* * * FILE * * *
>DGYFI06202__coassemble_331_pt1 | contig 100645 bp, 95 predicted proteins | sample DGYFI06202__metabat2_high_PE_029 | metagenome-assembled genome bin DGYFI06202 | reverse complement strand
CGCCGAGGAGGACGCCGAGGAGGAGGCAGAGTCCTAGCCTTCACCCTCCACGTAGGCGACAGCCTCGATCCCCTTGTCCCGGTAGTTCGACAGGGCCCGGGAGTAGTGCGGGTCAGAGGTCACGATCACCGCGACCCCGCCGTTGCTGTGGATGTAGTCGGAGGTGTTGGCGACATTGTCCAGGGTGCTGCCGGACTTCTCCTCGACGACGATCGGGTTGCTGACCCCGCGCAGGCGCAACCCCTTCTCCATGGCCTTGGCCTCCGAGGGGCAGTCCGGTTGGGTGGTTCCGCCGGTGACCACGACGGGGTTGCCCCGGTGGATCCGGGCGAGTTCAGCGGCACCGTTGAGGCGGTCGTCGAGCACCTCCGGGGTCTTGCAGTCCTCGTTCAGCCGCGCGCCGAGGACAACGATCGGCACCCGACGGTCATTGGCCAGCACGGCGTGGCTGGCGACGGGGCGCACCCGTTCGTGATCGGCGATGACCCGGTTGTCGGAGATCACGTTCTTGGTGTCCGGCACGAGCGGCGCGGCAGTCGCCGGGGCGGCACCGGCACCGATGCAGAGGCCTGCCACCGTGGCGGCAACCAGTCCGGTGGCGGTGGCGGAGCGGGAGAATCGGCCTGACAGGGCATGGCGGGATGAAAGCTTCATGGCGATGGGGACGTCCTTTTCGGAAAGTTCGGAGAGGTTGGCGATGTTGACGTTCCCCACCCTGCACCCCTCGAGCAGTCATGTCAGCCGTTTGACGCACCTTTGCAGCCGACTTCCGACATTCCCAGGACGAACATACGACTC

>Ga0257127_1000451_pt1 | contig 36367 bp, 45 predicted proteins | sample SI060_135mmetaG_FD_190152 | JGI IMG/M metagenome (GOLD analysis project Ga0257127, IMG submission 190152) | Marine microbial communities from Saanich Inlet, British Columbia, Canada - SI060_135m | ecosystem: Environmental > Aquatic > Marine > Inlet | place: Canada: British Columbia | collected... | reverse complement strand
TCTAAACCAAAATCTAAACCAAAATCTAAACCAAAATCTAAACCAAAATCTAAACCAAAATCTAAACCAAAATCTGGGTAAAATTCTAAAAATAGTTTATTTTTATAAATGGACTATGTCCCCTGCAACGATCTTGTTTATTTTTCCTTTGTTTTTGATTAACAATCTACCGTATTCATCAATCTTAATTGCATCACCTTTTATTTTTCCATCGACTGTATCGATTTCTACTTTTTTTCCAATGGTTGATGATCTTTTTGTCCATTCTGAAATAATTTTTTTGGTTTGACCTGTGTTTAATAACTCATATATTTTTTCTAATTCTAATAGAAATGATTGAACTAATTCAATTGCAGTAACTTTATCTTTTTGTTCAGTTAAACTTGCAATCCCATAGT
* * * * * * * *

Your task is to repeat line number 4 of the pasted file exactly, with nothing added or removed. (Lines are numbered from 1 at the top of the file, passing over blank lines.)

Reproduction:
TCTAAACCAAAATCTAAACCAAAATCTAAACCAAAATCTAAACCAAAATCTAAACCAAAATCTAAACCAAAATCTGGGTAAAATTCTAAAAATAGTTTATTTTTATAAATGGACTATGTCCCCTGCAACGATCTTGTTTATTTTTCCTTTGTTTTTGATTAACAATCTACCGTATTCATCAATCTTAATTGCATCACCTTTTATTTTTCCATCGACTGTATCGATTTCTACTTTTTTTCCAATGGTTGATGATCTTTTTGTCCATTCTGAAATAATTTTTTTGGTTTGACCTGTGTTTAATAACTCATATATTTTTTCTAATTCTAATAGAAATGATTGAACTAATTCAATTGCAGTAACTTTATCTTTTTGTTCAGTTAAACTTGCAATCCCATAGT